• uncertain or nothing happened, continue the exchange.
  • one fighter scored a “light” hit (noticeable but would not result in an incapacitating injury): award 1 point to this fighter
  • one fighter scored a “solid” hit, a clean, solid hit to the head or torso, or to the arms or legs above the elbow/knee: award 3 points to this fighter
  • the judge really cannot make up his mind if the hit was “light” or “solid”, alright, so go ahead and award 2 points as a compromise.
  • there was a Nachschlag against the scoring fighter, subtract 1 point from the score given.
  • the exchange resulted in a double hit: both fighters are penalized by -1 point. (if one of the two hits was clearly much less effective than the other, it is at the judge’s discretion to disregard it entirely in favour of the fighter who scored the solid hit (You agreed to judge, so you get to make difficult decisions).

It follows that each fighter leaves the bout with a score between -6 and +18, or after four bouts any score between -24 and +72 points. Participants are then ranked according to their score. The top 16 participants pass on to the octofinals. If two or more fighters are tied for rank 16, they are called upon for a single, “sudden death” exchange.


Pool round rules are inherited, with the following changes (provisional):

  • hits to the hands are now legal (counting for one point)
  • two Geissler techniques per fight are allowed (counting for one point). After two Geissler hits, further such attacks do not result in stoppage.
  • double hits are recorded separately, and the winner will start his next fight with a negative score corresponding to the double hits received in his or her last fight.
  • very cool techniques are awarded five points: a clean Schwertnehmen (a fighter disarms the opponent without losing his own sword or keeping the opponent’s sword) or a clean throw (throw your opponent but remain standing yourself) or a clean “combo” hit (two or more solid hits plus safe Abzug).
  • If the fight goes to the ground, it is stopped after fifteen seconds if no hit is scored. A hit may result from one fighter reaching for a sword, or from a clearly dominant “ground-and-pound” position (you do not actually “pound” your opponent, obviously! it is enough to establish the dominant position). Fighters may also carry wooden daggers and use them to score a hit in a ground fight. A hit scored on the ground is awarded three points.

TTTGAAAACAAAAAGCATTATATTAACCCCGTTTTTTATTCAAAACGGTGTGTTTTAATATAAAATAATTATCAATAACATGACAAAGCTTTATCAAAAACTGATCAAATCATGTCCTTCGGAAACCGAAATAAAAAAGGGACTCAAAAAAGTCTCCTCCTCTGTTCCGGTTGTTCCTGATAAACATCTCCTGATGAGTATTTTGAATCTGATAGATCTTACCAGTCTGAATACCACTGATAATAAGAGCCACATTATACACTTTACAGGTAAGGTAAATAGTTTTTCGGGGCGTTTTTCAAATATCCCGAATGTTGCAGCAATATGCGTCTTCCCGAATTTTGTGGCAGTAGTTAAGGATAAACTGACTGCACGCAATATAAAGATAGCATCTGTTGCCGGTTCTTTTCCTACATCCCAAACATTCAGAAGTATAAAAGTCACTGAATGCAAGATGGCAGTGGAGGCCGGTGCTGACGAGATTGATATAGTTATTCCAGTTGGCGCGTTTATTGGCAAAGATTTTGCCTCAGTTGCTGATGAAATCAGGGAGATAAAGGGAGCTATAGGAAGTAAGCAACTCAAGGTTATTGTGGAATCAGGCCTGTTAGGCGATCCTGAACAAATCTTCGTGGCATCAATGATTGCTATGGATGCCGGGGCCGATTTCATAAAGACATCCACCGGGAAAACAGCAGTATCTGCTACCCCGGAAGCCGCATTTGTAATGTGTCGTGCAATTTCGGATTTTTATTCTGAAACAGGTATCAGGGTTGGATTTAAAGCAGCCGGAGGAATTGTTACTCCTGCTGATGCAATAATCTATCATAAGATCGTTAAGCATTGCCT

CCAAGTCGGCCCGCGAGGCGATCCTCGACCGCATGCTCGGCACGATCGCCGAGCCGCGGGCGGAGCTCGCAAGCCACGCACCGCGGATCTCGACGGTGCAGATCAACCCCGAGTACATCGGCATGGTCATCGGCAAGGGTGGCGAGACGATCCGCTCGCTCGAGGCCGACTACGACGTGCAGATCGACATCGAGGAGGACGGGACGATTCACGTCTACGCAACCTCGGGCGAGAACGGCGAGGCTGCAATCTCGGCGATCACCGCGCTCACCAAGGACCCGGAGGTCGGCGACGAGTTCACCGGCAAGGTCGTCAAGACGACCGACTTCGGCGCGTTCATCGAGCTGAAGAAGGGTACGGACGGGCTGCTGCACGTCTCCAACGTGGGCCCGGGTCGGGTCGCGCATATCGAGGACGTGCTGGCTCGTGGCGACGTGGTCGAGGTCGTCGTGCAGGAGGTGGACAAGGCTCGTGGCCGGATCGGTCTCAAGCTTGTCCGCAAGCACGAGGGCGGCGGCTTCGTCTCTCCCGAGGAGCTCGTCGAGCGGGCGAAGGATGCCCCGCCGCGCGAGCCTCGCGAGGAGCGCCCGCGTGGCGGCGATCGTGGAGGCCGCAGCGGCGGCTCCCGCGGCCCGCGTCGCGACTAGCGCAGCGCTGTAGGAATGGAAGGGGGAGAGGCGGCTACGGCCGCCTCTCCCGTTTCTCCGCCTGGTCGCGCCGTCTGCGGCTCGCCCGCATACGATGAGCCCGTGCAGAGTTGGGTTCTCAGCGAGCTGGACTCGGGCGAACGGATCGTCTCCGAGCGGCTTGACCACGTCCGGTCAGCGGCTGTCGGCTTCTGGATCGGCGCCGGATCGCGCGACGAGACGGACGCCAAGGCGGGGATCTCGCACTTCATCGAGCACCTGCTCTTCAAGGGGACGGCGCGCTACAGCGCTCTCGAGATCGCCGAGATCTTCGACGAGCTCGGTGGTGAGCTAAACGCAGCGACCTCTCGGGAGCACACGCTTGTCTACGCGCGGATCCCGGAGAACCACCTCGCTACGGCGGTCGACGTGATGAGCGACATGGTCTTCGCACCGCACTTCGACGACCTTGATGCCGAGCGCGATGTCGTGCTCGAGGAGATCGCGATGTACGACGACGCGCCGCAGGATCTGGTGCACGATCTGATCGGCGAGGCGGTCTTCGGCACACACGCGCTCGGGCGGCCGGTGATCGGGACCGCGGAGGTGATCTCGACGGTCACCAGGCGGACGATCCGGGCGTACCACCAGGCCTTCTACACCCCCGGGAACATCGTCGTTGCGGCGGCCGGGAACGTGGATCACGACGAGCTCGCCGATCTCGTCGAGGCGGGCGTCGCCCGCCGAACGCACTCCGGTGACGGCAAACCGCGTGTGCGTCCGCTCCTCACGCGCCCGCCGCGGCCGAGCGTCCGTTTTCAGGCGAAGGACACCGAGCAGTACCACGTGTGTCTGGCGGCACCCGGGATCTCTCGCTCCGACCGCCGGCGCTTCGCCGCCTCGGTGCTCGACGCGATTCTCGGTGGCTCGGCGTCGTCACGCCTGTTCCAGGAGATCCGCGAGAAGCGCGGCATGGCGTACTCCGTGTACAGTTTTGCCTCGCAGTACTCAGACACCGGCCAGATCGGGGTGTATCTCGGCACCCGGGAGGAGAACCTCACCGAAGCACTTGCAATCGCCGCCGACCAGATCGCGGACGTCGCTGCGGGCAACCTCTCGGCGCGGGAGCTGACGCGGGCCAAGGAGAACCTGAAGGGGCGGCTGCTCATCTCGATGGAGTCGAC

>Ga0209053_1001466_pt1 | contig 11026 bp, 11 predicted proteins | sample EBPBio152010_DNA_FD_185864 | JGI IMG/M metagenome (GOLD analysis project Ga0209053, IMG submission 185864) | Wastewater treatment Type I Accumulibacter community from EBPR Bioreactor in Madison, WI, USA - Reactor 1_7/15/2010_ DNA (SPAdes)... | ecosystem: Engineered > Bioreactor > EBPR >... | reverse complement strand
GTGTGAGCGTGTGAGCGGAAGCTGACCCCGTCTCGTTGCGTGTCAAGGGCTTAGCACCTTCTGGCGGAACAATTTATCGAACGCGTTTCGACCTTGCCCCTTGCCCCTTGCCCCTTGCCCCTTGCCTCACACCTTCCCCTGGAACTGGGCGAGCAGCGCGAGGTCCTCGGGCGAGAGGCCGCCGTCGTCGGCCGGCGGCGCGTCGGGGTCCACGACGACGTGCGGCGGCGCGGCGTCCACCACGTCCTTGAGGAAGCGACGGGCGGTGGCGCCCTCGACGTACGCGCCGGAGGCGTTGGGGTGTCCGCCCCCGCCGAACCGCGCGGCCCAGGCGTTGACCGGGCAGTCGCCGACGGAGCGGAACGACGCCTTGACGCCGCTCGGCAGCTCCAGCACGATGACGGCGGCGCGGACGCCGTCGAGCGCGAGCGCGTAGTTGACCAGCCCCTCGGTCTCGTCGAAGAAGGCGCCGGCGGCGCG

• fights are now timed, lasting two minutes (octo- to quarterfinals), three minutes (semifinals) or four minutes (finals). Fighters may be warned or penalised for inactivity. If the fight is tied at the end of this period, it is decided by “sudden death” at the next scoring hit.
  • first blood: if the first hit of the fight is a “solid” hit, a bonus of two points is awarded (this bonus is lost if the fight’s first hit is only a “light” hit).
  • A fight ends if one fighter has a lead of ten points (octo- to semifinals) or fifteen points (finals).
  • After ten double hits, both fighters drop out of the tournament, and their last opponents (octofinals: fighters with the next highest scores from the pool round) are reactivated.

The finals are judged by teams of four: one head judge, two assistant judges and one secretary/timekeeper. Assistant judges have flags to indicate seeing a hit, but only the head judge may stop the fight.

Fights take place in a marked circle (c. 7m diameter) and if both fighters leave the field, the fight may be stopped to move fighters back to the center, but there is no penalty for leaving the field (except if a fighter does this deliberately, e.g. to play for time — any unsportsmanlike behaviour, gaming the rules, or other kinds of disruptive, dangerous or brutal behaviour may be penalised by the judge).